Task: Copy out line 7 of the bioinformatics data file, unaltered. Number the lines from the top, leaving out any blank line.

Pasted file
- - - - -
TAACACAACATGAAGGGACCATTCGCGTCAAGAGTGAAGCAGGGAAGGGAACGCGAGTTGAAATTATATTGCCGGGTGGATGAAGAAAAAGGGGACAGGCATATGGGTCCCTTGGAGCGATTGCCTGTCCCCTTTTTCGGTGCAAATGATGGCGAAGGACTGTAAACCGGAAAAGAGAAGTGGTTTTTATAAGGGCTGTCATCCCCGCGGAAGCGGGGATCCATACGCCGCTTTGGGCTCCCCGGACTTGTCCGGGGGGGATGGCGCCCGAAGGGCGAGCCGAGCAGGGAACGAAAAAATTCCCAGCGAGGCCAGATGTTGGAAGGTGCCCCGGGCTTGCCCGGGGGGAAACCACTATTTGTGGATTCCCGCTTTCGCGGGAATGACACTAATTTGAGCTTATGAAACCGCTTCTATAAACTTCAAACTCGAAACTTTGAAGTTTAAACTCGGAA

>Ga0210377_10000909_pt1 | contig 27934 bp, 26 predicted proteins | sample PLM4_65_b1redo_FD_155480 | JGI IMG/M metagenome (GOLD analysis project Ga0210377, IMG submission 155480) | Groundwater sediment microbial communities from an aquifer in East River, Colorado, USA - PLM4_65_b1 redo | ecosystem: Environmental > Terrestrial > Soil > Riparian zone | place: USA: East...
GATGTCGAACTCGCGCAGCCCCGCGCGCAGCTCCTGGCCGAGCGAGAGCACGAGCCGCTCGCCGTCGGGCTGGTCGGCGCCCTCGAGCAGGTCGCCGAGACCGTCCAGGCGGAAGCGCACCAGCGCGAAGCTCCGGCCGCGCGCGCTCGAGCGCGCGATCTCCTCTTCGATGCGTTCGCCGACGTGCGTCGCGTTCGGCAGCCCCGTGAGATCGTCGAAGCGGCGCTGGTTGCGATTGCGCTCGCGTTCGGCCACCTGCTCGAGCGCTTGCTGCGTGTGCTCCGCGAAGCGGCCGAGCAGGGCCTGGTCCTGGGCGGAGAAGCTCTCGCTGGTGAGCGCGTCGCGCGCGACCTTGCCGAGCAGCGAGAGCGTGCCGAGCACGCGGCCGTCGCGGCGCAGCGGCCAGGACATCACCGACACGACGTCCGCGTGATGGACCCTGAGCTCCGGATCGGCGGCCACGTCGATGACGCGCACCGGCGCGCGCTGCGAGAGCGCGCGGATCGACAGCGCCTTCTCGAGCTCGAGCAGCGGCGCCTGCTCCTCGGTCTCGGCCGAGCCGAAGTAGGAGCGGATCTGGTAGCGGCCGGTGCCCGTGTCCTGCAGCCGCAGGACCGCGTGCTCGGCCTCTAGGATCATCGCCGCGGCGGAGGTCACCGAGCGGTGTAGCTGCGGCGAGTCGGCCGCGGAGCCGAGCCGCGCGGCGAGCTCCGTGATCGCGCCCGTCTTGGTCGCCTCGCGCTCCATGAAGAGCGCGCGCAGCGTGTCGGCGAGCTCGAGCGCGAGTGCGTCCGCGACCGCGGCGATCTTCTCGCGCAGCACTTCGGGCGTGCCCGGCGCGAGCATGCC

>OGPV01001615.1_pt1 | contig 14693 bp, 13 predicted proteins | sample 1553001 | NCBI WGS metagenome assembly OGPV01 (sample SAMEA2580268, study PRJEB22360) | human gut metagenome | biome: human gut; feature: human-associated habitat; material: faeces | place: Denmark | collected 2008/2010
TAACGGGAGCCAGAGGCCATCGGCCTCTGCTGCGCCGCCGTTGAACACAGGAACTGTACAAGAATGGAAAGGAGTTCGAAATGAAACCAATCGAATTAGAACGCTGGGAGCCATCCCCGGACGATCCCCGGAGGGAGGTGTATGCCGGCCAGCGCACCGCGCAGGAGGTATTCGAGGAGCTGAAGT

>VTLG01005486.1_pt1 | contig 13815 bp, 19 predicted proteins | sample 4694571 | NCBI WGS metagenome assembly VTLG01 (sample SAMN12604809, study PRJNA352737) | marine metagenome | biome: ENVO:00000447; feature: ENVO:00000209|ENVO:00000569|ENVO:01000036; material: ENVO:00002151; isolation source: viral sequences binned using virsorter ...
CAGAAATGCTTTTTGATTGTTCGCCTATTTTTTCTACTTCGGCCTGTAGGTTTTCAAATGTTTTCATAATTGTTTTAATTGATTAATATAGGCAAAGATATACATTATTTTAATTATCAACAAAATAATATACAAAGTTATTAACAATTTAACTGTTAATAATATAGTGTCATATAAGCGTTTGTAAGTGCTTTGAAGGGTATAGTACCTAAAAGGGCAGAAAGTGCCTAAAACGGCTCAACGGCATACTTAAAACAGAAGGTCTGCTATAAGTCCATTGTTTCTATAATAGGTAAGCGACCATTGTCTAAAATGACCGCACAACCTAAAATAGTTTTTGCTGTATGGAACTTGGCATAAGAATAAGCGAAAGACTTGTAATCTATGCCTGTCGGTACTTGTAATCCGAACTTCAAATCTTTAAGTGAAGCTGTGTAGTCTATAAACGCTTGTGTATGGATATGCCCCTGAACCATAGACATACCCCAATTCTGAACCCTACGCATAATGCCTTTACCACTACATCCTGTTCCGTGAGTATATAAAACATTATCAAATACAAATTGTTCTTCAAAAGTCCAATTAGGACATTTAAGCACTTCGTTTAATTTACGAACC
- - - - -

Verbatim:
CAGAAATGCTTTTTGATTGTTCGCCTATTTTTTCTACTTCGGCCTGTAGGTTTTCAAATGTTTTCATAATTGTTTTAATTGATTAATATAGGCAAAGATATACATTATTTTAATTATCAACAAAATAATATACAAAGTTATTAACAATTTAACTGTTAATAATATAGTGTCATATAAGCGTTTGTAAGTGCTTTGAAGGGTATAGTACCTAAAAGGGCAGAAAGTGCCTAAAACGGCTCAACGGCATACTTAAAACAGAAGGTCTGCTATAAGTCCATTGTTTCTATAATAGGTAAGCGACCATTGTCTAAAATGACCGCACAACCTAAAATAGTTTTTGCTGTATGGAACTTGGCATAAGAATAAGCGAAAGACTTGTAATCTATGCCTGTCGGTACTTGTAATCCGAACTTCAAATCTTTAAGTGAAGCTGTGTAGTCTATAAACGCTTGTGTATGGATATGCCCCTGAACCATAGACATACCCCAATTCTGAACCCTACGCATAATGCCTTTACCACTACATCCTGTTCCGTGAGTATATAAAACATTATCAAATACAAATTGTTCTTCAAAAGTCCAATTAGGACATTTAAGCACTTCGTTTAATTTACGAACC